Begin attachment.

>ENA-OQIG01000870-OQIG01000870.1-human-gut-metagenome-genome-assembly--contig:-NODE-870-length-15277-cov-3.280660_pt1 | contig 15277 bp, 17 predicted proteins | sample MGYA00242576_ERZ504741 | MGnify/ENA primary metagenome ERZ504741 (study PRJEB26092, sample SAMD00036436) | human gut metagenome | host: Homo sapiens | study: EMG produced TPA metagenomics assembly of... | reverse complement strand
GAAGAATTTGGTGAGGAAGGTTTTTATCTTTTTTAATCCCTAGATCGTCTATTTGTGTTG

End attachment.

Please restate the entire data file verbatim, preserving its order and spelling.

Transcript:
>ENA-OQIG01000870-OQIG01000870.1-human-gut-metagenome-genome-assembly--contig:-NODE-870-length-15277-cov-3.280660_pt1 | contig 15277 bp, 17 predicted proteins | sample MGYA00242576_ERZ504741 | MGnify/ENA primary metagenome ERZ504741 (study PRJEB26092, sample SAMD00036436) | human gut metagenome | host: Homo sapiens | study: EMG produced TPA metagenomics assembly of... | reverse complement strand
GAAGAATTTGGTGAGGAAGGTTTTTATCTTTTTTAATCCCTAGATCGTCTATTTGTGTTG